This rare cruet set features seven containers in a stunning frame. The exceptional silver frame has a twisting oak branch creating the top rim of the body, executed with numerous knots and hanging branches with acorns and leaves. The detail and condition are very striking. Each end has a small cartouche engraved with a 'C' initial. A reeded ring around the base of the oval body houses a (replaced) mahogany base and is elevated on four beautiful feet. An elegant scrolling handle accented by flowers has a horizontal frame to stabilize the bottles.
Likely original to the set, the bottles are hand-blown with polished pontils underneath. Two bottles have pierced silverplate covers, and the mustard pot has an attached silverplate hinged cover and a silverplate mustard ladle. Seven-bottle American silver cruets from this period are quite rare. Spices and sauces were an important dining staple for those who could afford them, and having seven bottles would allow the opportunity to offer a variety of savor.
Jones, Ball & Poor was Boston's leading jeweler during this period, the partnership ultimately becoming Shreve, Crump and Low in 1869. Silver bearing the Jones, Ball and Poor mark and the actual maker's marks on items sold by the firm is very uncommon. Boston items of the early 19th century are only occasionally found with makers marks on them. It was traditional with both silver and furniture for only the retailer to mark the item: this is why attributions of furniture and silver from this period can be so difficult.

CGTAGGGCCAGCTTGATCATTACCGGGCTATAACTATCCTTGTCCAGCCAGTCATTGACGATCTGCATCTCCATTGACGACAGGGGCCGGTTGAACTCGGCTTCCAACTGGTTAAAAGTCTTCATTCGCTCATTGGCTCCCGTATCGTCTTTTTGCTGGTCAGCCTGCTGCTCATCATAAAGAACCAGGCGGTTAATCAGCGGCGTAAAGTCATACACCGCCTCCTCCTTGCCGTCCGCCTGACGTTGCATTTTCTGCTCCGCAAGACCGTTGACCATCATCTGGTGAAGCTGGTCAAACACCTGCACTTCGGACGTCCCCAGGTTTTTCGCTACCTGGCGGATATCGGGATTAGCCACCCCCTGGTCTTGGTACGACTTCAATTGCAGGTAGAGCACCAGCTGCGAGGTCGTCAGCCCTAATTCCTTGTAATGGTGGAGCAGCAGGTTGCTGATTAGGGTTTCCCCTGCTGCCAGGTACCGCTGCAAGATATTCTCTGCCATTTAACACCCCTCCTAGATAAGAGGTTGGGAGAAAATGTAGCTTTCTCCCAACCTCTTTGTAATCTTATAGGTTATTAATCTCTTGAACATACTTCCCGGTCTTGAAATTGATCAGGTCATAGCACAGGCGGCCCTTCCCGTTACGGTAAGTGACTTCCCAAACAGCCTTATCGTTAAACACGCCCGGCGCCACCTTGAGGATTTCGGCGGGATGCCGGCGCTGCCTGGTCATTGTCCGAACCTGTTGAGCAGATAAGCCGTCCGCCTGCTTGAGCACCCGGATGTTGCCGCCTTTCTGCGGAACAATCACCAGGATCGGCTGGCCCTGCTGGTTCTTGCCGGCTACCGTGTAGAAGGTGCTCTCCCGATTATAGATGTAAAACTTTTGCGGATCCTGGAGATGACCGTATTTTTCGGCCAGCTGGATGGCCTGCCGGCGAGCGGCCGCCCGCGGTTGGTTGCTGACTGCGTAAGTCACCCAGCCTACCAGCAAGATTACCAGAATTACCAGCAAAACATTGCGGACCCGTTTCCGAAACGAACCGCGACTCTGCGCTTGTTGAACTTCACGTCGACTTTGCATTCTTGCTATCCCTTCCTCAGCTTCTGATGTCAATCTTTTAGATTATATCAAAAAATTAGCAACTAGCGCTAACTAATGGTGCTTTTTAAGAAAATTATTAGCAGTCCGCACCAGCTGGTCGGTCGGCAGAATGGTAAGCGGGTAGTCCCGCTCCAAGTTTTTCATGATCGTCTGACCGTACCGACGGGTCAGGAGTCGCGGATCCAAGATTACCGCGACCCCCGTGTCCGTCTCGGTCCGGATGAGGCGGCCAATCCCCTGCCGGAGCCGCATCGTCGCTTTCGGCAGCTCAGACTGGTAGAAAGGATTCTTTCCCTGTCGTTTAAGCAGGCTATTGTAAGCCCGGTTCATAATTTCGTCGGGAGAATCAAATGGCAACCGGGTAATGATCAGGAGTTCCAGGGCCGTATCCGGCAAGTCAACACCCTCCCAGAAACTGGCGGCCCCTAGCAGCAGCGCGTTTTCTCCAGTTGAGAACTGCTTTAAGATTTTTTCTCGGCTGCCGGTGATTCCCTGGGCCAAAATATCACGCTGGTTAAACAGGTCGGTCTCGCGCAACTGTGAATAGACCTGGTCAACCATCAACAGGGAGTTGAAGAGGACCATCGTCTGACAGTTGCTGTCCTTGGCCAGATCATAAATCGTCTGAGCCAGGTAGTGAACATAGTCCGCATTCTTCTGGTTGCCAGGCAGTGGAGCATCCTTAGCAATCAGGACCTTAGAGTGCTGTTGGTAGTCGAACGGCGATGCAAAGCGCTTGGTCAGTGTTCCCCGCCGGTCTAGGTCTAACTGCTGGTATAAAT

Vincent Laforme was one of their suppliers, and almost certainly, the maker of this piece as oak was one of his favorite design themes. His drawings at Winterthur show pieces of nearly identical oak designs - and interestingly, a cruet set design features bottles with almost identical finials.
This stunning cruet set is marked 'JONES, BALL & POOR.' It measures 7.5 inches long by 6.5 inches wide by and spout by 12.25 inches high to the top of the handle. The wood base is a lovely replacement and is held in with small brass pins, which are also replacements. The silver and set are in excellent condition, the glass is also in very good/ excellent condition with only a few of the tiniest chips, and there is light wear to the mustard pot's silverplated cover.
The well-matched silverplate fiddle-tipt pattern mustard ladle is later 19th century. It measures 5.5 inches long and is in very good condition with light scratching from use. It is lightly marked "[LE]ONARD HUBER," a Louisville, KY, jeweler.
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